Second, the allocation of jurisdictional powers between international tribunals among themselves. A prime institutional expression of the contemporary ‘fragmentation’ of international law is the problematic inter-relationship between international tribunals of ‘competing’ or ‘concurrent’ jurisdiction. To be sure, this field of contention is closely related to questions relating to the law applicable in each forum (the question of ‘sources of law’) and to the substantive relationship between different areas of law (such as international human rights law and international humanitarian law, or international sustainable development law and international health or food safety law, or human rights and intellectual property law), and so can be considered in isolation from these only with difficulty. Yet the lawyer’s intuitive approach to these questions is to employ traditional doctrinaire tools such as comity and lis alibi pendens. These instruments, however, analogous to solutions provided in international private law and domestic law to pathologically analogous problems, may risk promoting coherence and/or diversity that is devoid of the proper social and/or political context of international relations, and hence may be unsustainable in the long run. It is suggested that a deeper structural analysis is necessary.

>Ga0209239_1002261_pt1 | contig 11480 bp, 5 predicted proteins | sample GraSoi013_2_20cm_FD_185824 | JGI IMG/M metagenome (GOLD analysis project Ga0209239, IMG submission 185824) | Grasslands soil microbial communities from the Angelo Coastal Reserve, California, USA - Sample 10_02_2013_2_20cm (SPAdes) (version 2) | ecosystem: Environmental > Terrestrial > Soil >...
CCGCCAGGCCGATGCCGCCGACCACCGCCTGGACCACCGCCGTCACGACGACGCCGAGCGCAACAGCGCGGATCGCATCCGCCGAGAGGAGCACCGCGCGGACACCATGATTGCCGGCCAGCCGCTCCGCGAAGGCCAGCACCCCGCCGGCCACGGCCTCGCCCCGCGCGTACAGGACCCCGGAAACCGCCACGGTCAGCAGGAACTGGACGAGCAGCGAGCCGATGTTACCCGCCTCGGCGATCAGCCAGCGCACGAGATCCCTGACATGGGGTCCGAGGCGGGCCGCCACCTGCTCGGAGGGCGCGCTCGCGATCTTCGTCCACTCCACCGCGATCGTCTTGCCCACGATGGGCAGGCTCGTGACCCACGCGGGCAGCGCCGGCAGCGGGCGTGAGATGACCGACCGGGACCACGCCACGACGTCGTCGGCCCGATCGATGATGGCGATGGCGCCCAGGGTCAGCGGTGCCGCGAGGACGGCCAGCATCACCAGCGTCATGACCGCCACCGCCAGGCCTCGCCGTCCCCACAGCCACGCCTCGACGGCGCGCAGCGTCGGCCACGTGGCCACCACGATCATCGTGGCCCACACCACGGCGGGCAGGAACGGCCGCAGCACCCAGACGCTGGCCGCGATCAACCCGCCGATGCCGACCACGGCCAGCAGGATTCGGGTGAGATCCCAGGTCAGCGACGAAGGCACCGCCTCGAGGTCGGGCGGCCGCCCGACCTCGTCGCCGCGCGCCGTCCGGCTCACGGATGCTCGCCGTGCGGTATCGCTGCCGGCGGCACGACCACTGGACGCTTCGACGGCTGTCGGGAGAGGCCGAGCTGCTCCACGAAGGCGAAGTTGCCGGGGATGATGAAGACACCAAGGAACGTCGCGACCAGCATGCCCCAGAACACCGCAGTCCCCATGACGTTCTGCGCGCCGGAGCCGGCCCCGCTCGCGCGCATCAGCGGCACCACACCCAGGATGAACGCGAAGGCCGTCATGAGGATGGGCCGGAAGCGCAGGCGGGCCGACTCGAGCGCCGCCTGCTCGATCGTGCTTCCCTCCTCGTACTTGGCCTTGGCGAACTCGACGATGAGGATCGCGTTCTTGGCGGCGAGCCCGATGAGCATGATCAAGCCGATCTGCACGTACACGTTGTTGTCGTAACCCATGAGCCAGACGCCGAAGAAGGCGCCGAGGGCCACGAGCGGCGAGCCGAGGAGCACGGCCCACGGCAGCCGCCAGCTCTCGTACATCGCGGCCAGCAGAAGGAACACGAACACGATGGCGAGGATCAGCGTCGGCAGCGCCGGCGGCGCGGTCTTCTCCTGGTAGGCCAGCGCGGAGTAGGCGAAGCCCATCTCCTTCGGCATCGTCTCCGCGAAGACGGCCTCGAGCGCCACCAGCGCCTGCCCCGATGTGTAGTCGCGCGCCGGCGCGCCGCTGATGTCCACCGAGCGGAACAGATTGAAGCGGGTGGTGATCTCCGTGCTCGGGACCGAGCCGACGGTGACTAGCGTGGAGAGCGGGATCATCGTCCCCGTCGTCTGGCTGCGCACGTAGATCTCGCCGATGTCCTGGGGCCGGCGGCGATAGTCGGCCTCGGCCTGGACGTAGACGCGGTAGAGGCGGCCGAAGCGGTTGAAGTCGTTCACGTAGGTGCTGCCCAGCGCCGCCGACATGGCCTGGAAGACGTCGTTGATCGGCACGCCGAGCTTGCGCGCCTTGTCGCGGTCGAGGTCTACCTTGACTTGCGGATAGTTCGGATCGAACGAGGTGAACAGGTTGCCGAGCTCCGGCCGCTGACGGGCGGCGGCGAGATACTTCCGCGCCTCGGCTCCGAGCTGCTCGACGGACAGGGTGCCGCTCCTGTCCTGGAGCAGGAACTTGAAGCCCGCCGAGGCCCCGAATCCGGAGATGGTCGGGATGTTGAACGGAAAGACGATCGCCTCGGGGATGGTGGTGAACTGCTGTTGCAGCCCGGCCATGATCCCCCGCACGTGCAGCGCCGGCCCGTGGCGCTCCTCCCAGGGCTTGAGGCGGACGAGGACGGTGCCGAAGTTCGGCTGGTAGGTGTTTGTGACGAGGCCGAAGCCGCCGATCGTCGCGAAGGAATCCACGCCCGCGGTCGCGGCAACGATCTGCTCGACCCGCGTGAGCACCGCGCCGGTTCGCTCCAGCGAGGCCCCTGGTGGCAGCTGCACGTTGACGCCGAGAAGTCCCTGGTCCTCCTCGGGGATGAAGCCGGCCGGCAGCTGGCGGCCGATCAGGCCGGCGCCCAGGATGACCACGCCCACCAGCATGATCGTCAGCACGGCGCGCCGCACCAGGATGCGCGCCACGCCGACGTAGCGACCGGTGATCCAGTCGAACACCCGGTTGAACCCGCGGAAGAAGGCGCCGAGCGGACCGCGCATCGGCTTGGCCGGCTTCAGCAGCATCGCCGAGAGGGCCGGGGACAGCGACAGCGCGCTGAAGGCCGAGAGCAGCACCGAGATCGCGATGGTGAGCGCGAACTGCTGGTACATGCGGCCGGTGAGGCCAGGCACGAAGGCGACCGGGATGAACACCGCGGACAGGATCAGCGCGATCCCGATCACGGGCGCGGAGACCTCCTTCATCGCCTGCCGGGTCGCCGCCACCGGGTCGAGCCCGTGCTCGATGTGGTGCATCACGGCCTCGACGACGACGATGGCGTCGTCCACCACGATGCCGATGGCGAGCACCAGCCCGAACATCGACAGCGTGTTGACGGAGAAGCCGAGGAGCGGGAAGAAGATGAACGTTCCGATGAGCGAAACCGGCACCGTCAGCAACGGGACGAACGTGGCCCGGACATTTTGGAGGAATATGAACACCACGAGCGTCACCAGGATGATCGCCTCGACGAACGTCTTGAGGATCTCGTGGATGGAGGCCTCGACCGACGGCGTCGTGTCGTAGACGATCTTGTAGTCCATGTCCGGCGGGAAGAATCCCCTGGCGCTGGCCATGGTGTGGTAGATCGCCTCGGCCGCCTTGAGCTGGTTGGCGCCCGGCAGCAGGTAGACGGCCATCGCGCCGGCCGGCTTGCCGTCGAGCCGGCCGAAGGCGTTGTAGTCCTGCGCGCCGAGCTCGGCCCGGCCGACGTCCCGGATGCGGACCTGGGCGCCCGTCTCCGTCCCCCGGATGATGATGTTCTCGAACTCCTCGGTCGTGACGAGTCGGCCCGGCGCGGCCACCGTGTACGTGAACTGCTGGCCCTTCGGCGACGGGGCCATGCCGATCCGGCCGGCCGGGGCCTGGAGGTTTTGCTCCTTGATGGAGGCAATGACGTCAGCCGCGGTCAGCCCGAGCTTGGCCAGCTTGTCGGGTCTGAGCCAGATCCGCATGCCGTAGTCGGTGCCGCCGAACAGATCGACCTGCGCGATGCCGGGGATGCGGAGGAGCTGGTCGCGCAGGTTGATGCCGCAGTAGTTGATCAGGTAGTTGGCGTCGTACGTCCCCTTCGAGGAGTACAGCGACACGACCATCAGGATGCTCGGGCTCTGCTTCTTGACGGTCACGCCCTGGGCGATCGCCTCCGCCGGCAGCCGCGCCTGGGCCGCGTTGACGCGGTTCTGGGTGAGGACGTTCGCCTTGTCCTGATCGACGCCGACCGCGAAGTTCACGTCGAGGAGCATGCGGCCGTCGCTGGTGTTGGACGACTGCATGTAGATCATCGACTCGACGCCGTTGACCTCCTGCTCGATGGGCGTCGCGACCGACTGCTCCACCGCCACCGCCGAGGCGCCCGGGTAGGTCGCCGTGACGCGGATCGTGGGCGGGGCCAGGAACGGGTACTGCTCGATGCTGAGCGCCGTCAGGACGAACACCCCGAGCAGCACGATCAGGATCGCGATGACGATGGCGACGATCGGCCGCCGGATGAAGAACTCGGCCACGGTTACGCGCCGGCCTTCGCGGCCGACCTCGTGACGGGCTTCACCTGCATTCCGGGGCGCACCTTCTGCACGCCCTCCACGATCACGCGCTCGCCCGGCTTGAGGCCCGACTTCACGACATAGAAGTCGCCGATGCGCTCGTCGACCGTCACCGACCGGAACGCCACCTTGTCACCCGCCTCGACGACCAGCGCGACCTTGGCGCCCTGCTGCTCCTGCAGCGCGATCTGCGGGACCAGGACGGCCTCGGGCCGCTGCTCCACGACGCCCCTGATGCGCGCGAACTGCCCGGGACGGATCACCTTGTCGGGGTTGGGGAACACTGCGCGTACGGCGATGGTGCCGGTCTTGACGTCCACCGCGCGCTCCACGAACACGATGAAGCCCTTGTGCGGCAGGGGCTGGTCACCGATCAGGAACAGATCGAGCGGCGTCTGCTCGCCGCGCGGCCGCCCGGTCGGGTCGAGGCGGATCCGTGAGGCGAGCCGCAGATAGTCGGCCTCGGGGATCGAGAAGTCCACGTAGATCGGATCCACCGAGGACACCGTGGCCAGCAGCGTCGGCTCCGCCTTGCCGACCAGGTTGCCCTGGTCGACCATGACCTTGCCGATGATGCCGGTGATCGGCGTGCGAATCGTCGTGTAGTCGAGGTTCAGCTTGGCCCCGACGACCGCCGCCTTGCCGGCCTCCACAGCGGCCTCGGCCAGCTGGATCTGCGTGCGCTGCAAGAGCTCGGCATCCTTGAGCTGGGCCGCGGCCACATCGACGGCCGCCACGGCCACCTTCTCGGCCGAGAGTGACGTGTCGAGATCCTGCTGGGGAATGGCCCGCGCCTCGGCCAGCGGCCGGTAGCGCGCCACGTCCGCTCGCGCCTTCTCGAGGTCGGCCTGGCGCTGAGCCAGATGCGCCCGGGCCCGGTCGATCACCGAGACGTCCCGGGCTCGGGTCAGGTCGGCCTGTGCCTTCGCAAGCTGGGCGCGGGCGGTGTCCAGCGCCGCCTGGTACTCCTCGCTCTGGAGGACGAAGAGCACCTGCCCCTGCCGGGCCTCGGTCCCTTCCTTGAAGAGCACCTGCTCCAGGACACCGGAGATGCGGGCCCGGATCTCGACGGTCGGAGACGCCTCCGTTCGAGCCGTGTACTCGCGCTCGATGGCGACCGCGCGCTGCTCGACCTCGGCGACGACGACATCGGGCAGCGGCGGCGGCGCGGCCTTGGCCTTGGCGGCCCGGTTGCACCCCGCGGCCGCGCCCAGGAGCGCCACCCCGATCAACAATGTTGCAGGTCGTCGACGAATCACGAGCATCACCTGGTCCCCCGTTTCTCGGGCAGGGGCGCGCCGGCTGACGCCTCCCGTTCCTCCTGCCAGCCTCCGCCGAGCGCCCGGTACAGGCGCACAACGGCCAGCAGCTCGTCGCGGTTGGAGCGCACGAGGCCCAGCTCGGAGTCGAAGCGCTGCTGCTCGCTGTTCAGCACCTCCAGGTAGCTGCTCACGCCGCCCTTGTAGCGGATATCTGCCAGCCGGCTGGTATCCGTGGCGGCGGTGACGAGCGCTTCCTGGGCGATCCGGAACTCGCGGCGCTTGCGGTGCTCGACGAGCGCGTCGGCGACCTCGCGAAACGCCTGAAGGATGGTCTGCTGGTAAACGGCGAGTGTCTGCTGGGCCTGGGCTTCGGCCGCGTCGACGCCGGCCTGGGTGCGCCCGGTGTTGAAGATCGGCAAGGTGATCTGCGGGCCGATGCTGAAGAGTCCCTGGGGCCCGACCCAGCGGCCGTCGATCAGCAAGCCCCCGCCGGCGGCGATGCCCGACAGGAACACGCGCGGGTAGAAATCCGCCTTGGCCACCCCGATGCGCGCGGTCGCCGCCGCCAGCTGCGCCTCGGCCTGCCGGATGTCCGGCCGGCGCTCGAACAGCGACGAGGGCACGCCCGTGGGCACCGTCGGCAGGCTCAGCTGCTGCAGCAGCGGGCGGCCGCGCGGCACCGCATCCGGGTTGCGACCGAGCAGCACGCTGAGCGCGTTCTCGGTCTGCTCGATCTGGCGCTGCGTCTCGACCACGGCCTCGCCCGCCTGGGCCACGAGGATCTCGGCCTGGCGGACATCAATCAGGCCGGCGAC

Notably, problems arising under this heading are not monolithic. Inter-jurisdictional problems arise in different types of cases and disputes. There are those that involve diverging areas of international law applied by different tribunals, for example, trade and environment (the EC-Swordfish case, with WTO confronting ITLOS); different tribunals applying essentially the same body of law (ECJ and PCA in the Ijzeren Rijn cases); different tribunals in the same area of law but with different sources (Mexico-Soft Drinks and a counterfactual NAFTA Chapter 20 panel); different tribunals applying essentially the same law to different cases (bilateral investment treaty arbitration panels), and even international panels applying domestic as well as international law to the same cases (WTO and NAFTA Chapter 19 panels in the Softwood lumber cases). Can such different cases, which such different political contexts, be guided by similar principles?
Third, the allocation of rule-determination and dispute settlement powers between national courts, on one hand, and international courts, on the other, seized of related questions. Increasingly, both national and international courts are faced with the interpretation and application of identical or similar questions of international law in sensitive cases such as the applicability and of international humanitarian law, as in Hamdan and even more explicitly, in the ICJ and the Israeli Supreme Court rulings relating to the construction of the West Bank separation barrier. In legal terms, these situations raise doctrinaire constitutional questions regarding the status of international law in domestic systems, whether monist, dualist or hybrid, but more structural issues are also at stake. Can international law be regarded as a valid normative system if its interpretation is disparate and left to the determination of judicial agents of its subjects? Can the international system establish and incorporate principles of subsidiarity, harmonizing the national and international judicial mechanisms?